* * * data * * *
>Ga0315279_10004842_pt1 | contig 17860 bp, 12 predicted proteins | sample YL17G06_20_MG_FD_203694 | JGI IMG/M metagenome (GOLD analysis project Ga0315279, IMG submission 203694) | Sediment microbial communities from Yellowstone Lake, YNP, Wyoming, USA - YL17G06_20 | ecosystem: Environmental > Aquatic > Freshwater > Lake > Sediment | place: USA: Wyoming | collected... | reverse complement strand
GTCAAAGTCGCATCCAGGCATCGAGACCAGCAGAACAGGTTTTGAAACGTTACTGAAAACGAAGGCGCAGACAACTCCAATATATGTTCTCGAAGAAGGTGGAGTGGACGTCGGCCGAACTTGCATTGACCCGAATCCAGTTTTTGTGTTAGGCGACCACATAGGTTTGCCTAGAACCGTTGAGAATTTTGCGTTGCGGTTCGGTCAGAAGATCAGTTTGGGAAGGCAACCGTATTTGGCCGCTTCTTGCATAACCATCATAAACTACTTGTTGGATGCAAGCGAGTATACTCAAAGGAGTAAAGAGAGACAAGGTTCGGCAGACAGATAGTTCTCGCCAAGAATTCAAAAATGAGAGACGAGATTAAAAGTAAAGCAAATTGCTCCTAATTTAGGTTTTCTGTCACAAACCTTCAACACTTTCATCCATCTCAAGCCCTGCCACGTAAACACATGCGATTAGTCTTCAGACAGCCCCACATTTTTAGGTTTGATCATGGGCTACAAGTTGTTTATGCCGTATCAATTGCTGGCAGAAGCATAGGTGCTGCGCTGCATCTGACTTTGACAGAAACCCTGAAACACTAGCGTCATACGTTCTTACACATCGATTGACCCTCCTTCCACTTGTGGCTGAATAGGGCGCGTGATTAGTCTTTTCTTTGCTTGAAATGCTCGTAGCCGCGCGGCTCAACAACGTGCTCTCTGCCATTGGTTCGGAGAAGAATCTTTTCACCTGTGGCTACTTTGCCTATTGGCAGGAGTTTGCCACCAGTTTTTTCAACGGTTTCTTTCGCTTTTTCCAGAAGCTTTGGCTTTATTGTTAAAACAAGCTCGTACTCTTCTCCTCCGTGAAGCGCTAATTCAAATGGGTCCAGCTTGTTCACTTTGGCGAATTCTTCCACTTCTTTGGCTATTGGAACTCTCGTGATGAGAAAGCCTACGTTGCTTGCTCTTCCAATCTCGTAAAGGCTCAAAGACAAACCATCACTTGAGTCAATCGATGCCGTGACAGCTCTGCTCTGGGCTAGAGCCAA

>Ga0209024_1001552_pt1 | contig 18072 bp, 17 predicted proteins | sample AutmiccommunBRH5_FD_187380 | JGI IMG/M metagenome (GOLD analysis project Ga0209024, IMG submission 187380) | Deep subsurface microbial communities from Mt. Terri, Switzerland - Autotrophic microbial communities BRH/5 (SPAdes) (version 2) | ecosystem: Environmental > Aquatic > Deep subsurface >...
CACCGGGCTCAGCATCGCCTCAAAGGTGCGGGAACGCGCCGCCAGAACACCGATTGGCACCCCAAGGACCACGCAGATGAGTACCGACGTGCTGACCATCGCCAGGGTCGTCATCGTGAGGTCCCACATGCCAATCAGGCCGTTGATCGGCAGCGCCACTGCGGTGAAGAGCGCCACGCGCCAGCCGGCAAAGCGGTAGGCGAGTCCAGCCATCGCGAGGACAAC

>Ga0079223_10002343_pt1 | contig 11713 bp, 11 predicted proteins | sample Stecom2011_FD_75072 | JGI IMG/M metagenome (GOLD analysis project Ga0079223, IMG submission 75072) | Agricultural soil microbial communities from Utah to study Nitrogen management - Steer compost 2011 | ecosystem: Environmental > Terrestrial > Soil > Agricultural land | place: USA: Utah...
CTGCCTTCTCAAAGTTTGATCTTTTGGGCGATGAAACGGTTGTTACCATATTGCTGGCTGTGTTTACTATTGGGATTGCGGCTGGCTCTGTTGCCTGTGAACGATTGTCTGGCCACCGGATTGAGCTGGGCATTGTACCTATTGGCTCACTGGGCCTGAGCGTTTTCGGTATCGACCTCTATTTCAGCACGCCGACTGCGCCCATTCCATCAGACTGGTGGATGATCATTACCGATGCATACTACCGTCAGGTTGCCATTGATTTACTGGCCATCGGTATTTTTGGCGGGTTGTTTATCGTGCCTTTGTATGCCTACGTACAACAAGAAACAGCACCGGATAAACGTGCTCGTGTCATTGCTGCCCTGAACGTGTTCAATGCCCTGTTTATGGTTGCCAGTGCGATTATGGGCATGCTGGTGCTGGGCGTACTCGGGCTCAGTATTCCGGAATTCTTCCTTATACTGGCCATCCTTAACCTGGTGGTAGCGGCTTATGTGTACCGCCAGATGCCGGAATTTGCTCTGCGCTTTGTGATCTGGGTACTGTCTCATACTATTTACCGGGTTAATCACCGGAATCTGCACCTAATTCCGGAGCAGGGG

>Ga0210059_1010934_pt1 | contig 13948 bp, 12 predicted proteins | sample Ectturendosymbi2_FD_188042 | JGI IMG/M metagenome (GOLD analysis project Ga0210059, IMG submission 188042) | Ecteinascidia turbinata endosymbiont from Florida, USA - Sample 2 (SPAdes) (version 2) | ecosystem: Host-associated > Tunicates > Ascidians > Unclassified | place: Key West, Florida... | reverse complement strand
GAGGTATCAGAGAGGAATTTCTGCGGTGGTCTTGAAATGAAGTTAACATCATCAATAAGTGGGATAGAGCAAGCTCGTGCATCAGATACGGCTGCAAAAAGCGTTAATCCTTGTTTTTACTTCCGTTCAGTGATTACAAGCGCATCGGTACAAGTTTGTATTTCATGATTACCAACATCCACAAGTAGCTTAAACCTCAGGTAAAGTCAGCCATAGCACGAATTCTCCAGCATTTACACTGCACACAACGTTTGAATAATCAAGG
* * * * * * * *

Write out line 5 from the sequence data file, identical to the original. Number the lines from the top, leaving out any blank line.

>Ga0079223_10002343_pt1 | contig 11713 bp, 11 predicted proteins | sample Stecom2011_FD_75072 | JGI IMG/M metagenome (GOLD analysis project Ga0079223, IMG submission 75072) | Agricultural soil microbial communities from Utah to study Nitrogen management - Steer compost 2011 | ecosystem: Environmental > Terrestrial > Soil > Agricultural land | place: USA: Utah...